Mentions: A beneficial effect of multiple component interventions was observed for the number of people that fall (risk ratio =0.85, 95% CI 0.80 to 0.91, Figure 2) and fall rate (rate ratio =0.80, 95% CI 0.73 to 0.88, Figure 3). Two studies were undertaken in a care home setting, which may represent a very different population to those seen in a community or clinic setting. We therefore undertook a sensitivity analysis by removing the results of these papers from the meta-analyses but this made little difference (risk ratio = 0.86, 95% CI 0.80 to 0.92; rate ratio = 0.78, 95% CI 0.71 to 0.85). No heterogeneity was found across studies evaluating the number of people that fell (I2 =0%). There was a small amount of heterogeneity (I2 = 20%) across studies of fall rate. This heterogeneity was entirely due to one study [33] and sensitivity analysis made little difference (rate ratio = 0.77, 95% CI 0.70 to 0.85) and, therefore, it was not considered appropriate for sub-group analyses or exploration of variability between studies to be undertaken. Only one study [25] reported the number of people sustaining a fracture (risk ratio 0.14, 95% CI 0.02 to 1.15). Campbell and colleagues [31] reported serious injuries that included fractures, hospitalisation and injuries requiring stitches but there was no evidence at the 5% level of significance of an effect for either exercise and Vitamin D (risk ratio =0.98, 95% CI 0.25 to 3.84) or exercise, Vitamin D and home safety (risk ratio =2.7, 95% CI 0.89 to 8.17) versus control. One study [37] reported injurious falls but did not define this (incidence rate ratio = 1.02, 95% CI 0.54 to 1.95).


Multiple component interventions for preventing falls and fall-related injuries among older people: systematic review and meta-analysis.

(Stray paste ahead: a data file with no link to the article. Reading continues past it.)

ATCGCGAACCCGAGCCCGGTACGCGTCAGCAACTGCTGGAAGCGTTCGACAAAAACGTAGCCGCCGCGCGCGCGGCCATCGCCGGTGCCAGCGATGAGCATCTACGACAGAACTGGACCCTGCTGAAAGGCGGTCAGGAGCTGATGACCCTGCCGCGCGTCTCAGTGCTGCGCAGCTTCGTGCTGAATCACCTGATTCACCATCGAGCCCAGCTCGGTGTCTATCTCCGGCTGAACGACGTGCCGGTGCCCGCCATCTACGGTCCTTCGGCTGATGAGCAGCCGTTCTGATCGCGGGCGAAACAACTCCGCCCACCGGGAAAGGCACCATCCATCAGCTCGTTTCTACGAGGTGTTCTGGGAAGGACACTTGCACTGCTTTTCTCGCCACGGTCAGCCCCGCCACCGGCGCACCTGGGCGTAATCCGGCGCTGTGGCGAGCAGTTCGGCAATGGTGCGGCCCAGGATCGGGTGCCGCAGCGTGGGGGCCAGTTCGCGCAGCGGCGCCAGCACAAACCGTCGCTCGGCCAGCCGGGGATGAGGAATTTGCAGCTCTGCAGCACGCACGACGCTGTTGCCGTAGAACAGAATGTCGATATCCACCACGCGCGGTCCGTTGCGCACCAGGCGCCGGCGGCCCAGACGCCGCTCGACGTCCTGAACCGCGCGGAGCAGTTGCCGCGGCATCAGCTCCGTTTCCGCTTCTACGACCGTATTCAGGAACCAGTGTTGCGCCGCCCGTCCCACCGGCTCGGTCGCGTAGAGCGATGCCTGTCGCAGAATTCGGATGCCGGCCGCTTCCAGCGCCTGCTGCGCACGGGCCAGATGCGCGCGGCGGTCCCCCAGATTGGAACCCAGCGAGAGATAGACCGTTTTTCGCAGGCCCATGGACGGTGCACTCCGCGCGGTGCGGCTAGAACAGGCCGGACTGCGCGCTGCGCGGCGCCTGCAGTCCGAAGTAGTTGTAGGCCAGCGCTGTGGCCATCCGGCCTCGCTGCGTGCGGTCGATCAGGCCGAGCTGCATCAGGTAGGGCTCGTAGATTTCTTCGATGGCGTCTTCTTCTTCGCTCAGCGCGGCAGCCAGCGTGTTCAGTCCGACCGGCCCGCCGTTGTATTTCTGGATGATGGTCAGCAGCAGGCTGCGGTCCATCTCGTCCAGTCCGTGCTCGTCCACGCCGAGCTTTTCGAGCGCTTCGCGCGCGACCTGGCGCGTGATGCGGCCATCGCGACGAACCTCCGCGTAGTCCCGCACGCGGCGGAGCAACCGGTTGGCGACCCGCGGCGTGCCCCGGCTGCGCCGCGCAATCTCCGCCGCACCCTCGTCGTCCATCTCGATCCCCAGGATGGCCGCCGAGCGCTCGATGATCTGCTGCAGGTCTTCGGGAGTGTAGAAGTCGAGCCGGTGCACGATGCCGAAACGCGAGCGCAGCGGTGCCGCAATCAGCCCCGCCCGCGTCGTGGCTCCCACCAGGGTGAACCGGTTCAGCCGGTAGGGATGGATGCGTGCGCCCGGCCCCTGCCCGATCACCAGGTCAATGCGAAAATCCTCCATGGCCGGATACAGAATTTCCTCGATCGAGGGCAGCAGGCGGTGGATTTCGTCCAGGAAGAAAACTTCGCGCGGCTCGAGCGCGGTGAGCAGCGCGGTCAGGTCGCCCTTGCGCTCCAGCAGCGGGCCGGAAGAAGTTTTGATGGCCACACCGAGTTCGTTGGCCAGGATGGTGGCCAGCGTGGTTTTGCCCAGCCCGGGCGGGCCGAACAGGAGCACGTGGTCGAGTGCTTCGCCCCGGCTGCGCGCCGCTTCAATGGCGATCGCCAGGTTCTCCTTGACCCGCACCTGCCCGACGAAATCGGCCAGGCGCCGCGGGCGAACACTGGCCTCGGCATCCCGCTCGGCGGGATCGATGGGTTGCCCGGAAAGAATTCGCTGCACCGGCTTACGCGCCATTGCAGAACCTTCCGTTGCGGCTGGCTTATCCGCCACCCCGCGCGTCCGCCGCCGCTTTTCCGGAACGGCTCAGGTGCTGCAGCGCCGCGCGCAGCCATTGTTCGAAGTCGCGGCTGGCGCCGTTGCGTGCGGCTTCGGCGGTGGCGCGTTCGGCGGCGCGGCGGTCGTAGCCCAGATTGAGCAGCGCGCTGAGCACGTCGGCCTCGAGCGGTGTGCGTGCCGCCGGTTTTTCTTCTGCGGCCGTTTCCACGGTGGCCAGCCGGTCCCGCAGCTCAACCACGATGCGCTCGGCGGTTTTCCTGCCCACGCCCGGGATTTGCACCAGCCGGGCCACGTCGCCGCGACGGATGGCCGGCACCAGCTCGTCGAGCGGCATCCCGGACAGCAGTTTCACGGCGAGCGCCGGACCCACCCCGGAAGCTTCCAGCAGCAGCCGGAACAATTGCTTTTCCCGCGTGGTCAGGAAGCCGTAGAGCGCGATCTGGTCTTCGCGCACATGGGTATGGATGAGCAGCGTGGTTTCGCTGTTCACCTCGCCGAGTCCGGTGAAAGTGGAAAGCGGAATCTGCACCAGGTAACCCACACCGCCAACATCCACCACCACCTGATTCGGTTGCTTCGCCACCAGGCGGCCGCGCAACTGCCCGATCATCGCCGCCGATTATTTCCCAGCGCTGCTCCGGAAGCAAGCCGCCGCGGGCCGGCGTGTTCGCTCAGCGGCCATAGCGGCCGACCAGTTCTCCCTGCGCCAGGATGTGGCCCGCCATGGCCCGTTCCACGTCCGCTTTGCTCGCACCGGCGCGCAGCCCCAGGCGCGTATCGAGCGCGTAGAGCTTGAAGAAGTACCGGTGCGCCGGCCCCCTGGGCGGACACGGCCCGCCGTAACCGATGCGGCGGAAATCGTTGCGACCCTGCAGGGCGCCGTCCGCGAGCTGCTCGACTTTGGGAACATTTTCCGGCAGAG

Goodwin VA, Abbott RA, Whear R, Bethel A, Ukoumunne OC, Thompson-Coon J, Stein K - BMC Geriatr (2014)

Forest plot from the meta-analysis of multiple component interventions on number of fallers showing estimates of risk ratio, 95% confidence intervals and relative weight of each study. Meta-analysis of intervention effect on number of fallers.
© Copyright Policy - open-access
Related In: Results  -  Collection

License 1 - License 2
Show All Figures
getmorefigures.php?uid=PMC3928080&req=5

Figure 2: Forest plot from the meta-analysis of multiple component interventions on number of fallers showing estimates of risk ratio, 95% confidence intervals and relative weight of each study. Meta-analysis of intervention effect on number of fallers.
Mentions: A beneficial effect of multiple component interventions was observed for the number of people that fall (risk ratio =0.85, 95% CI 0.80 to 0.91, Figure 2) and fall rate (rate ratio =0.80, 95% CI 0.73 to 0.88, Figure 3). Two studies were undertaken in a care home setting, which may represent a very different population to those seen in a community or clinic setting. We therefore undertook a sensitivity analysis by removing the results of these papers from the meta-analyses but this made little difference (risk ratio = 0.86, 95% CI 0.80 to 0.92; rate ratio = 0.78, 95% CI 0.71 to 0.85). No heterogeneity was found across studies evaluating the number of people that fell (I2 =0%). There was a small amount of heterogeneity (I2 = 20%) across studies of fall rate. This heterogeneity was entirely due to one study [33] and sensitivity analysis made little difference (rate ratio = 0.77, 95% CI 0.70 to 0.85) and, therefore, it was not considered appropriate for sub-group analyses or exploration of variability between studies to be undertaken. Only one study [25] reported the number of people sustaining a fracture (risk ratio 0.14, 95% CI 0.02 to 1.15). Campbell and colleagues [31] reported serious injuries that included fractures, hospitalisation and injuries requiring stitches but there was no evidence at the 5% level of significance of an effect for either exercise and Vitamin D (risk ratio =0.98, 95% CI 0.25 to 3.84) or exercise, Vitamin D and home safety (risk ratio =2.7, 95% CI 0.89 to 8.17) versus control. One study [37] reported injurious falls but did not define this (incidence rate ratio = 1.02, 95% CI 0.54 to 1.95).